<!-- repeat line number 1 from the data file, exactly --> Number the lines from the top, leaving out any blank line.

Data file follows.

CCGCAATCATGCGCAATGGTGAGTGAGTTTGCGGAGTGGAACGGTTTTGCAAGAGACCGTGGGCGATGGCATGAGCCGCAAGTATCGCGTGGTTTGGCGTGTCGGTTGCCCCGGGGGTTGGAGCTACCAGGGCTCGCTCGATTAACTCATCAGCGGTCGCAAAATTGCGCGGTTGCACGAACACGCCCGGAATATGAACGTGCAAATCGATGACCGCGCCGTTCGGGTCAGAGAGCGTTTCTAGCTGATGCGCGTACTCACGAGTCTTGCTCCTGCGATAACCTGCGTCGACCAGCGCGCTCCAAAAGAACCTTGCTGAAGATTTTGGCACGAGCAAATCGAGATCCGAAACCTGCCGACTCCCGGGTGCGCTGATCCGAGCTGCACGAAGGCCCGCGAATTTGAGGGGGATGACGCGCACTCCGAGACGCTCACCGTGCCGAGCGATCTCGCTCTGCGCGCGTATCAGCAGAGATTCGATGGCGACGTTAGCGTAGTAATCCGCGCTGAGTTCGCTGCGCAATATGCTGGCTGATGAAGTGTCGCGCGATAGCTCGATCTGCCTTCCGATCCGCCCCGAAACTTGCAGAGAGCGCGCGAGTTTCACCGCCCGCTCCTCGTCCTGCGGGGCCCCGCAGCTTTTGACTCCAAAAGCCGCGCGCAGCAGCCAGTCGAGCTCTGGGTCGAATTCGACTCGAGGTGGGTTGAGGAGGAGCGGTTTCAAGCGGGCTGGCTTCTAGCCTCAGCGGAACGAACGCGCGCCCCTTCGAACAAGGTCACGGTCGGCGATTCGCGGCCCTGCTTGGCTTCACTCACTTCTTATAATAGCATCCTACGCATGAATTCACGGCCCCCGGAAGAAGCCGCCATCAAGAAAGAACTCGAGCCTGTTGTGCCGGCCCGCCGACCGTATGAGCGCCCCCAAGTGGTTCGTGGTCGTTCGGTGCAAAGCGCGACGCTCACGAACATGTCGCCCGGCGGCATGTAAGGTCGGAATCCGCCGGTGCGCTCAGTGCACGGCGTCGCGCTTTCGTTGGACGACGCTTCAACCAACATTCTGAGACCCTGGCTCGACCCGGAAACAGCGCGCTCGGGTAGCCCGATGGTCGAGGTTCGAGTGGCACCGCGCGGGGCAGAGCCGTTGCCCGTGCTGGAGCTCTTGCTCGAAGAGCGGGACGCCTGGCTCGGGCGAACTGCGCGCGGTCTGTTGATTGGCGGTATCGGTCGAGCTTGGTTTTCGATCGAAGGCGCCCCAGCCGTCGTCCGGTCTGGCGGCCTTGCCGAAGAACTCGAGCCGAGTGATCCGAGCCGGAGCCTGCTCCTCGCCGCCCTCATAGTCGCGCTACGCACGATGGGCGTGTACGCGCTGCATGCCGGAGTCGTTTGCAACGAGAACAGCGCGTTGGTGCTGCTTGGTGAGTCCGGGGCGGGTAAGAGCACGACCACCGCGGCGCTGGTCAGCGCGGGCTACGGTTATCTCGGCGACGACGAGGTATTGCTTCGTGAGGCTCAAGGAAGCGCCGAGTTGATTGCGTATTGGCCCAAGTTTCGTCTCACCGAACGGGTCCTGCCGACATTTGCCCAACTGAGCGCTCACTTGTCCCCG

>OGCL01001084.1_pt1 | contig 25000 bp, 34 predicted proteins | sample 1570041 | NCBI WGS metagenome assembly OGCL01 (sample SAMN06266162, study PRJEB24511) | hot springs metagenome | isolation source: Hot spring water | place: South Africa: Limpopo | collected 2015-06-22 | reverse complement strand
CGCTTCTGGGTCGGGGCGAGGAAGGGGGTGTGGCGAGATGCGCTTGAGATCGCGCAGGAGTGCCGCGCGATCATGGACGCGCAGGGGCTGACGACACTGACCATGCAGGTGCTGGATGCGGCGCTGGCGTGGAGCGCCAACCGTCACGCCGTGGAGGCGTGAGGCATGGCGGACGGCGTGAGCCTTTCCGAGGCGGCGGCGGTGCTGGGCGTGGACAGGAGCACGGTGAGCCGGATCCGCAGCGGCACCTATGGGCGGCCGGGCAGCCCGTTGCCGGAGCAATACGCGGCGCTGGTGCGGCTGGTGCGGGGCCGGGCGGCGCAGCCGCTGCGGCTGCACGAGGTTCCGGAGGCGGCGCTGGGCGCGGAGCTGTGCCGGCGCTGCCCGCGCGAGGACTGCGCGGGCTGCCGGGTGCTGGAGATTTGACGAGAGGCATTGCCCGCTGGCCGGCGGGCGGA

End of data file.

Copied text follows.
CCGCAATCATGCGCAATGGTGAGTGAGTTTGCGGAGTGGAACGGTTTTGCAAGAGACCGTGGGCGATGGCATGAGCCGCAAGTATCGCGTGGTTTGGCGTGTCGGTTGCCCCGGGGGTTGGAGCTACCAGGGCTCGCTCGATTAACTCATCAGCGGTCGCAAAATTGCGCGGTTGCACGAACACGCCCGGAATATGAACGTGCAAATCGATGACCGCGCCGTTCGGGTCAGAGAGCGTTTCTAGCTGATGCGCGTACTCACGAGTCTTGCTCCTGCGATAACCTGCGTCGACCAGCGCGCTCCAAAAGAACCTTGCTGAAGATTTTGGCACGAGCAAATCGAGATCCGAAACCTGCCGACTCCCGGGTGCGCTGATCCGAGCTGCACGAAGGCCCGCGAATTTGAGGGGGATGACGCGCACTCCGAGACGCTCACCGTGCCGAGCGATCTCGCTCTGCGCGCGTATCAGCAGAGATTCGATGGCGACGTTAGCGTAGTAATCCGCGCTGAGTTCGCTGCGCAATATGCTGGCTGATGAAGTGTCGCGCGATAGCTCGATCTGCCTTCCGATCCGCCCCGAAACTTGCAGAGAGCGCGCGAGTTTCACCGCCCGCTCCTCGTCCTGCGGGGCCCCGCAGCTTTTGACTCCAAAAGCCGCGCGCAGCAGCCAGTCGAGCTCTGGGTCGAATTCGACTCGAGGTGGGTTGAGGAGGAGCGGTTTCAAGCGGGCTGGCTTCTAGCCTCAGCGGAACGAACGCGCGCCCCTTCGAACAAGGTCACGGTCGGCGATTCGCGGCCCTGCTTGGCTTCACTCACTTCTTATAATAGCATCCTACGCATGAATTCACGGCCCCCGGAAGAAGCCGCCATCAAGAAAGAACTCGAGCCTGTTGTGCCGGCCCGCCGACCGTATGAGCGCCCCCAAGTGGTTCGTGGTCGTTCGGTGCAAAGCGCGACGCTCACGAACATGTCGCCCGGCGGCATGTAAGGTCGGAATCCGCCGGTGCGCTCAGTGCACGGCGTCGCGCTTTCGTTGGACGACGCTTCAACCAACATTCTGAGACCCTGGCTCGACCCGGAAACAGCGCGCTCGGGTAGCCCGATGGTCGAGGTTCGAGTGGCACCGCGCGGGGCAGAGCCGTTGCCCGTGCTGGAGCTCTTGCTCGAAGAGCGGGACGCCTGGCTCGGGCGAACTGCGCGCGGTCTGTTGATTGGCGGTATCGGTCGAGCTTGGTTTTCGATCGAAGGCGCCCCAGCCGTCGTCCGGTCTGGCGGCCTTGCCGAAGAACTCGAGCCGAGTGATCCGAGCCGGAGCCTGCTCCTCGCCGCCCTCATAGTCGCGCTACGCACGATGGGCGTGTACGCGCTGCATGCCGGAGTCGTTTGCAACGAGAACAGCGCGTTGGTGCTGCTTGGTGAGTCCGGGGCGGGTAAGAGCACGACCACCGCGGCGCTGGTCAGCGCGGGCTACGGTTATCTCGGCGACGACGAGGTATTGCTTCGTGAGGCTCAAGGAAGCGCCGAGTTGATTGCGTATTGGCCCAAGTTTCGTCTCACCGAACGGGTCCTGCCGACATTTGCCCAACTGAGCGCTCACTTGTCCCCG